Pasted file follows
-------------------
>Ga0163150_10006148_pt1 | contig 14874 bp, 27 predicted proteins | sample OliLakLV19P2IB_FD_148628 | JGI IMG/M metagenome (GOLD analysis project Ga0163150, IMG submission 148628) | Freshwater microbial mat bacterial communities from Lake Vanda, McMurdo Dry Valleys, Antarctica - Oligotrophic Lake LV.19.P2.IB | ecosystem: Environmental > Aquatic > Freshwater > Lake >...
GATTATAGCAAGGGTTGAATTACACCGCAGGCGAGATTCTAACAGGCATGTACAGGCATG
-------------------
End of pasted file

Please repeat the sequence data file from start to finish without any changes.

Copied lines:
>Ga0163150_10006148_pt1 | contig 14874 bp, 27 predicted proteins | sample OliLakLV19P2IB_FD_148628 | JGI IMG/M metagenome (GOLD analysis project Ga0163150, IMG submission 148628) | Freshwater microbial mat bacterial communities from Lake Vanda, McMurdo Dry Valleys, Antarctica - Oligotrophic Lake LV.19.P2.IB | ecosystem: Environmental > Aquatic > Freshwater > Lake >...
GATTATAGCAAGGGTTGAATTACACCGCAGGCGAGATTCTAACAGGCATGTACAGGCATG